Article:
[Spoilers for this past Sunday’s midseason premiere of The Walking Dead below, so if you haven’t already surmised what happens to Coral, consider checking out our new feature about the intersection of the internet and pop culture.]
On Sunday, The Walking Dead returned for the second half of the second season of Negan. The midseason premiere, “Honor,” served up some payback to the Alexandria folks, courtesy of the show’s grinning jackanape of a villain, while Carol and Morgan’s team-up lent some excitement to the proceedings. The episode also saw Carl Grimes (Chandler Riggs) finally bowing out after being bitten by a walker in the midseason finale, but not before a drawn-out death scene that our own Zach Handlen found perilously close to self-parody.
There was a lot of setup and action for a change, but it did little to shore up the show’s ratings. Variety reports that “Honor” is the Walking Dead’s lowest-rated midseason premiere ever. That poor showing comes two months after the series posted its lowest midseason finale numbers last December with “How It’s Gotta Be.” The February 25 episode scored a 3.6 rating in the key adults 18-49 demographic with 8.3 million viewers. Now, that’s an improvement on “How It’s Gotta Be,” but it still places “Honor” at the bottom of the midseason premiere pile.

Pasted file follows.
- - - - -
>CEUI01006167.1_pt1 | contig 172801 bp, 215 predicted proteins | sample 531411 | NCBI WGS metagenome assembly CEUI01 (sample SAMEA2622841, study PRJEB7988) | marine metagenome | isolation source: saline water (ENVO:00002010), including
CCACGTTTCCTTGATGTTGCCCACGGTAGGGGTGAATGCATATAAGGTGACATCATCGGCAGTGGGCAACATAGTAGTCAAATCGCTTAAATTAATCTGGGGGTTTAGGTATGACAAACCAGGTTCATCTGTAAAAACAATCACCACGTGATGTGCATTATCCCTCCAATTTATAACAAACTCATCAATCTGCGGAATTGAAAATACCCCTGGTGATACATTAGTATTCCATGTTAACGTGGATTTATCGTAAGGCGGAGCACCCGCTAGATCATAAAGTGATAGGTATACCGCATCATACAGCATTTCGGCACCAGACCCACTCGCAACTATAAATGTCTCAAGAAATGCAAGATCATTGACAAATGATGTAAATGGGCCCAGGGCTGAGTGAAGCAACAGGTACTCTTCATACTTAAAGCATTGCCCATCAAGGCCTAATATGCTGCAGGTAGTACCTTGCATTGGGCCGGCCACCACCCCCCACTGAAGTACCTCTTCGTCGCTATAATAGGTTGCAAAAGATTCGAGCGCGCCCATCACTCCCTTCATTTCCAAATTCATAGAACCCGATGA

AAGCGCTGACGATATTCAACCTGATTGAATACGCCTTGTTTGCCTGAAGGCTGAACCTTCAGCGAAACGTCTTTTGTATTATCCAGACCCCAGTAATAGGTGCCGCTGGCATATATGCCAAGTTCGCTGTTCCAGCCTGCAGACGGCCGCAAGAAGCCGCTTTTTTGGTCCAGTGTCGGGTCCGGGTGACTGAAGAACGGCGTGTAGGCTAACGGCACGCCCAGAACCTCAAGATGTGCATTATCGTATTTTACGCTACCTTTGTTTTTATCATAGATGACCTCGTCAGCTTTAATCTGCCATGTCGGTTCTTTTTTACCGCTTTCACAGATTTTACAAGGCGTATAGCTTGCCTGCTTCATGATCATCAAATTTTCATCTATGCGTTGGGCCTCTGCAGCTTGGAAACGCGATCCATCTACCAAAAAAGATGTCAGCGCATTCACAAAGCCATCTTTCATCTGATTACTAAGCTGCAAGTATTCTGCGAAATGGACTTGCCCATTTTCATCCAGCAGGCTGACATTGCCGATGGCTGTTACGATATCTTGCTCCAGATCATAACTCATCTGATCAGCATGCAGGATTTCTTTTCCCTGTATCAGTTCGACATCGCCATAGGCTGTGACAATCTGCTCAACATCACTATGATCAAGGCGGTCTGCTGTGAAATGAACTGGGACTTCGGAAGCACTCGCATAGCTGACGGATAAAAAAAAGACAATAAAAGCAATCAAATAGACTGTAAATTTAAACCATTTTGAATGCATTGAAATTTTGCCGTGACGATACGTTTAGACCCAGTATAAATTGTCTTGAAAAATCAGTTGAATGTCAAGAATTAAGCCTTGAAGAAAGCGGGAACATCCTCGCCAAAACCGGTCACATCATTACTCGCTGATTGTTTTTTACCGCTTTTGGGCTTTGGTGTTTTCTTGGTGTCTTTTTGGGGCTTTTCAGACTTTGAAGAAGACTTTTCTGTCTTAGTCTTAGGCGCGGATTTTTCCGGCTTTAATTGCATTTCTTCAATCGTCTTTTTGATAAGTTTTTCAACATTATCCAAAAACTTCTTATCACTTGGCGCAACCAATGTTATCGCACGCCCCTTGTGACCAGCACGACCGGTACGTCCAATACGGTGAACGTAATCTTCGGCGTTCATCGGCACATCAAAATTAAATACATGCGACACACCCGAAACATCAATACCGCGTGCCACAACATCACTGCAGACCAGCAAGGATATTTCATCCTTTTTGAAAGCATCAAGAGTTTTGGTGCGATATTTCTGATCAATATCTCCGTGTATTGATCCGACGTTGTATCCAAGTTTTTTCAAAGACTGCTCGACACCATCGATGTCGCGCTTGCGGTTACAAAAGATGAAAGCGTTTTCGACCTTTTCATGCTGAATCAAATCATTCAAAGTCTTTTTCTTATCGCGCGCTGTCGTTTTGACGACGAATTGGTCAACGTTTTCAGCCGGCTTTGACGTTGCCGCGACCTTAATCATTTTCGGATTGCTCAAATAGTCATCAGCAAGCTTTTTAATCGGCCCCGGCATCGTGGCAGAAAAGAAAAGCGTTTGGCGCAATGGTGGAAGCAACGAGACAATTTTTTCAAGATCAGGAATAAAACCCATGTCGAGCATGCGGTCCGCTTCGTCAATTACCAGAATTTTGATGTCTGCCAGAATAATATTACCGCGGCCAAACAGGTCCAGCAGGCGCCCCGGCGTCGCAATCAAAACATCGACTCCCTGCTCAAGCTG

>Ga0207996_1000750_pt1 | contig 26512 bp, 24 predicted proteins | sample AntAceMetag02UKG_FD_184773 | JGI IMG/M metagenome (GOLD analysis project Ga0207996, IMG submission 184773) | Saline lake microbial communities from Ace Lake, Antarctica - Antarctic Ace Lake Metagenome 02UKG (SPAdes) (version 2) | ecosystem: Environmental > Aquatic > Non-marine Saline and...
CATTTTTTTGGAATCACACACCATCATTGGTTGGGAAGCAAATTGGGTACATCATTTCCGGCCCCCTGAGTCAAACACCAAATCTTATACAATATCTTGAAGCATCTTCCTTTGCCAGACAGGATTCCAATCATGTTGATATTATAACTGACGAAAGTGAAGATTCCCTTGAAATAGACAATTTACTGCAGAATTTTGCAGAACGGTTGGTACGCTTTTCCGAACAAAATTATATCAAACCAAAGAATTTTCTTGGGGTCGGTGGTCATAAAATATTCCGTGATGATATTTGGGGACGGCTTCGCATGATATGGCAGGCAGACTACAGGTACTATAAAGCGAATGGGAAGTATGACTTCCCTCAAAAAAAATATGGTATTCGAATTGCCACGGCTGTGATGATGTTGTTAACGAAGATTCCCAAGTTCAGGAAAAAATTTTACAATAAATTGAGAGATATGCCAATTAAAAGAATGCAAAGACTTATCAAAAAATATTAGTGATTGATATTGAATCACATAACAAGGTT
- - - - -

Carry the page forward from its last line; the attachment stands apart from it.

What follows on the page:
The Walking Dead implemented the midseason cutoff in season two (the first season was only six episodes long). Here’s how they all rank against each other, according to Variety:
Season 4 (2014)– 8.2 rating, 15.8 million viewers
Season 5 (2015)– 8.0 rating, 15.6 million viewers
Season 6 (2016)– 6.8 rating, 13.7 million viewers
Season 3 (2013)– 6.1 rating, 12.3 million
Season 7 (2017)– 5.7 rating, 12 million viewers
Season 2 (2012)– 4.2 rating, 8.1 million viewers
Season 8 (2018)– 3.6 rating, 8.3 million viewers
Obviously, these numbers are still high enough to make The Walking Dead one of TV’s most-watched shows—it really only trails Game Of Thrones at this point. But the latest ratings call into question TWD’s future as must-see TV, especially when the departure of an original cast member isn’t enough to bring back even those viewers who might have drifted after Hershel’s farm or Hershel’s farm redux (a.k.a. the prison).